Types of Power Cords

Power cords are essential for powering appliances and devices. Various types of power cords exist to suit a variety of applications. The cords themselves are classified by their gauge ratings. The AWG (American Wire Gauge) rating refers to the thickness of the wires. The lower the number, the thicker the wires are. Typically, the longer a power cord is, the greater the voltage drop and capacity of the device. A shorter cable, on the other hand, maintains the same power level from the outlet to the other end.

A power cord has three components: an electrical connector, a ground wire, and a plug. It acts as a universal conduit to transmit electricity from a power outlet to a device or appliance. Power cords are subject to numerous international standards, regulations, and markings. To prevent any electrical hazards, power cords must meet a certain voltage and wire gauge. These are all important factors to consider when choosing a power cord.

Most computer desktops utilize a c13 power cord. The IEC 60320 standard specifies the electrical requirements for this type of power cord. It also specifies the different types of plugs used by different countries. In addition to the voltage and current of different types of cords, the connectors also differ in shape and size. The following are some common types of power cords:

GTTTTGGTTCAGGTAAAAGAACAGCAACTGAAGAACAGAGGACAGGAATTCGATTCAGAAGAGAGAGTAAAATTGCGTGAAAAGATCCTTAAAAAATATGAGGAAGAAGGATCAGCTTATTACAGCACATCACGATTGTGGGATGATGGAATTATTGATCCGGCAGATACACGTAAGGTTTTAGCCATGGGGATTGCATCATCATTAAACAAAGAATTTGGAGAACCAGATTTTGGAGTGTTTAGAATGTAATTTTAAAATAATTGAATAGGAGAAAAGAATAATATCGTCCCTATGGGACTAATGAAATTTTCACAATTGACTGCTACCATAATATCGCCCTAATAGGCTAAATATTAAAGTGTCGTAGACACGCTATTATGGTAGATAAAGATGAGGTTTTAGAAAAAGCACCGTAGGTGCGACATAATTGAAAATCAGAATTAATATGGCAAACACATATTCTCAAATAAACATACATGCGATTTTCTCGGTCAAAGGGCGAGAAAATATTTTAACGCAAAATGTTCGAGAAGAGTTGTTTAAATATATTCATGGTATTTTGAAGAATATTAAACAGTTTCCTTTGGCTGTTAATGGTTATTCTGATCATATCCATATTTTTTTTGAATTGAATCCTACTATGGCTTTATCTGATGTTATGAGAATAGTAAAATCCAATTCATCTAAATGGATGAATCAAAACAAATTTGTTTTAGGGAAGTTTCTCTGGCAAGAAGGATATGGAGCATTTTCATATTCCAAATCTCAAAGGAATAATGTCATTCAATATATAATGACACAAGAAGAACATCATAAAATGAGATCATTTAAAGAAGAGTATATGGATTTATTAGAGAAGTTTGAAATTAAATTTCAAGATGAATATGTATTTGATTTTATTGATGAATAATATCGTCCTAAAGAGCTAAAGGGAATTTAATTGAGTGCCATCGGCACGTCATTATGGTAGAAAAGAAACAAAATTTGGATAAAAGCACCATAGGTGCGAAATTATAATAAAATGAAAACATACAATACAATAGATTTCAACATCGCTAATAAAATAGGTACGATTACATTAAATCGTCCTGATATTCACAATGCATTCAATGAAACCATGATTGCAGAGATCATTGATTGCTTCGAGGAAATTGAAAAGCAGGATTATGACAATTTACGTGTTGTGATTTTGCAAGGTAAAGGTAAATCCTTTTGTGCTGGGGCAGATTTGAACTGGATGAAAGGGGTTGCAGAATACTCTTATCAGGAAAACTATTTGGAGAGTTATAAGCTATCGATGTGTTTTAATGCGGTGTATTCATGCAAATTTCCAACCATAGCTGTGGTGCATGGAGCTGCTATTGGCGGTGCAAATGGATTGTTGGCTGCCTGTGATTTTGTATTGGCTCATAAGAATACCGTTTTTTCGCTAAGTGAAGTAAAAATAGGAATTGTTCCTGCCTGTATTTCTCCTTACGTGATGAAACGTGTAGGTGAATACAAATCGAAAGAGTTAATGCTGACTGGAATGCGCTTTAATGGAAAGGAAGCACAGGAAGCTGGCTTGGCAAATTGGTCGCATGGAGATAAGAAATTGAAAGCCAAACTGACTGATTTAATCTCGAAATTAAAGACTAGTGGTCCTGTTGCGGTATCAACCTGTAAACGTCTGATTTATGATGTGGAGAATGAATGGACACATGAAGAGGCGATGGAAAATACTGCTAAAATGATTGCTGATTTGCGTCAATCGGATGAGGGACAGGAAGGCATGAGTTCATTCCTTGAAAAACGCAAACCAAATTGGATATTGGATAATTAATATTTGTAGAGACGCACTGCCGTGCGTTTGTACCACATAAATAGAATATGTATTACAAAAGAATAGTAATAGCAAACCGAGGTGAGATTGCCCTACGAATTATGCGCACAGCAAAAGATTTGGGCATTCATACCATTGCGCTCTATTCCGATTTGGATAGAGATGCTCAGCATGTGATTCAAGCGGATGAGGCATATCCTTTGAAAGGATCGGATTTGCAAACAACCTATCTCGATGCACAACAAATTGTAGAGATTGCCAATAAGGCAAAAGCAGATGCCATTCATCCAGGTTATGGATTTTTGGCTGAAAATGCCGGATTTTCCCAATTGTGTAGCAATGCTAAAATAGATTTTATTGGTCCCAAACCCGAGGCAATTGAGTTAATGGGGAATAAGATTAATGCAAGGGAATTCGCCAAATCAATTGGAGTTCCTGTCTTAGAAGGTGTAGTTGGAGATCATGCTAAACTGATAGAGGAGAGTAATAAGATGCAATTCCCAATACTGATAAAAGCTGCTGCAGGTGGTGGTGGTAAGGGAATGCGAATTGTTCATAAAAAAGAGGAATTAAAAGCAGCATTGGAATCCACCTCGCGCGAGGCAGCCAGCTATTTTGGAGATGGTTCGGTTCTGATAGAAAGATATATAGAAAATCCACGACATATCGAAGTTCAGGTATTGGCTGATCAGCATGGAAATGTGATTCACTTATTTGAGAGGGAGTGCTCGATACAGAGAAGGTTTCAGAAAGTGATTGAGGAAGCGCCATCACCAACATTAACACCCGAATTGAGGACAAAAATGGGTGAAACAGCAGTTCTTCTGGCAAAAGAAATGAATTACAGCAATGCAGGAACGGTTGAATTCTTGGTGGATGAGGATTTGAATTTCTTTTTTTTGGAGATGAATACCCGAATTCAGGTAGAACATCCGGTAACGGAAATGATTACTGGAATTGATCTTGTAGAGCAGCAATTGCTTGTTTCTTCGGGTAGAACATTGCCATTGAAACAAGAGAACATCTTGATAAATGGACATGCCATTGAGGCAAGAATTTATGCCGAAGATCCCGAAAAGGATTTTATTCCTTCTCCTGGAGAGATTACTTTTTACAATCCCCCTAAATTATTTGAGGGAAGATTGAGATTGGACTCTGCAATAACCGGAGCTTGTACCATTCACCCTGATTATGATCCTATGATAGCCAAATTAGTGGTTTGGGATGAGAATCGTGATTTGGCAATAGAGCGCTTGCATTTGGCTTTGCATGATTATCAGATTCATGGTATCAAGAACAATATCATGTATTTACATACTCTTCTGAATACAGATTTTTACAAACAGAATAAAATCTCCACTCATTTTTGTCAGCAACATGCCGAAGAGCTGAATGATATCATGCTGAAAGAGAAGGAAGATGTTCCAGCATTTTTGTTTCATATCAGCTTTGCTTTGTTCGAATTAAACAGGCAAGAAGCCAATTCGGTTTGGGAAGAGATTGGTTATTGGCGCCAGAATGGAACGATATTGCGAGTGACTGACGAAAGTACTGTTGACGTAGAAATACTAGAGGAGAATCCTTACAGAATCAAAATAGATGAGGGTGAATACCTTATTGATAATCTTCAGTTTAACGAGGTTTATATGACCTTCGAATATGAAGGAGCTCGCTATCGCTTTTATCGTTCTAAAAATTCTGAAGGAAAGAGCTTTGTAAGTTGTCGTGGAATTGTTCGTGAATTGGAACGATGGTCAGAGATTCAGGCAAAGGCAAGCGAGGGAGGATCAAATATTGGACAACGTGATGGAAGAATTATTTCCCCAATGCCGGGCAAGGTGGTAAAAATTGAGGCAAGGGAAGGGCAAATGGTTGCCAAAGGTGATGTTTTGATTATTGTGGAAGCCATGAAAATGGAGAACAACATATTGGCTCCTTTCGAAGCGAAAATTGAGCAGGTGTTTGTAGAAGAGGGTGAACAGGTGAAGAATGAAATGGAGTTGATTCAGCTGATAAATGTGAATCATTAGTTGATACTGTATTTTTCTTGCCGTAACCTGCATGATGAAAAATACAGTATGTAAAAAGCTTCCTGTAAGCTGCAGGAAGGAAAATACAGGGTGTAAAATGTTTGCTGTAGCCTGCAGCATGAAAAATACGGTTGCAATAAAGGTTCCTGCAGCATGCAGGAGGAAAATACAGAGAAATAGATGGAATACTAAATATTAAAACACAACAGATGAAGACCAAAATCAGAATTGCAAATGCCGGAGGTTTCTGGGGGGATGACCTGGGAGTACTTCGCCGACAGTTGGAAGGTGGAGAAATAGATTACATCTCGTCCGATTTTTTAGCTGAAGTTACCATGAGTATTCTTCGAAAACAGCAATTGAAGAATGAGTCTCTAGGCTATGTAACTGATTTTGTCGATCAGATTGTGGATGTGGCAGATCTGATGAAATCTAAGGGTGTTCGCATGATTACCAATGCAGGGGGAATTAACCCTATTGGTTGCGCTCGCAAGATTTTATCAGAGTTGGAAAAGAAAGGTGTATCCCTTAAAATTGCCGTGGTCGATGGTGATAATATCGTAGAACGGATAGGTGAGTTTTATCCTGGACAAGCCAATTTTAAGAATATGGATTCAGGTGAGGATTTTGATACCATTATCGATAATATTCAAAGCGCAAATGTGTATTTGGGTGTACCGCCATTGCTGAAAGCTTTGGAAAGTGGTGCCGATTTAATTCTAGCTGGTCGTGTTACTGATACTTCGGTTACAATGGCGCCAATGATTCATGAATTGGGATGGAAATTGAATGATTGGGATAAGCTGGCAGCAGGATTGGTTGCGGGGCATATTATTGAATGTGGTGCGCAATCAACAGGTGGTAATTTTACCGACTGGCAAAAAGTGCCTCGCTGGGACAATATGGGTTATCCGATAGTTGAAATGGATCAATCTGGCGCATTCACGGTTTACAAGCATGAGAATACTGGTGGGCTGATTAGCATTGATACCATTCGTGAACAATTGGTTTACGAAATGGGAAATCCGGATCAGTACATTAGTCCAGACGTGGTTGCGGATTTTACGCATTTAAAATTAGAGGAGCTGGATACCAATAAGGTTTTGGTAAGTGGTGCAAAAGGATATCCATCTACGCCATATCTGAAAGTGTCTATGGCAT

An extension cord (also known as a power extender) is used  Streamer Lights to provide power to equipment in remote or unreliable locations. Its ideally long cable features a power plug at one end and a socket on the other. Extension cords are compatible with multiple power outlets and are a great solution for small workspaces. They also allow for the use of different appliances. To avoid electrical hazards, choose an extension cord that meets these standards.

While many types of power cords are suitable for use in temperature-controlled and dry indoor environments, a few special types are recommended for wet environments. For example, power cords for medical equipment need to be waterproof. These types should feature a plug with a sealed socket to keep water out. Additionally, brightly colored power cords reduce the risk of tripping hazard. Some cords even include a surge protector.

A power cord can be detachable from an appliance. If it is detachable, it is recommended to use a plug cover to keep children from sticking objects into the socket. The cord may have twist-lock features and other attachments. Cord sets often contain accessories such as fuses for overcurrent protection, pilot lamps to indicate voltage, a leakage current detector, and more. Further, the power cord should meet the safety and electrical standards for the particular appliance.

In addition to the plug, a power cord can also be labelled by its country of origin. In North America, the plug and receptacle are regulated by the UL 62/CSA C22-2 No 49-14 standard. The cordage, meanwhile, should meet the requirements for the IEC 60779 connector standard. Some countries have specific plug and socket patterns, so it is important to check the certification of the cord.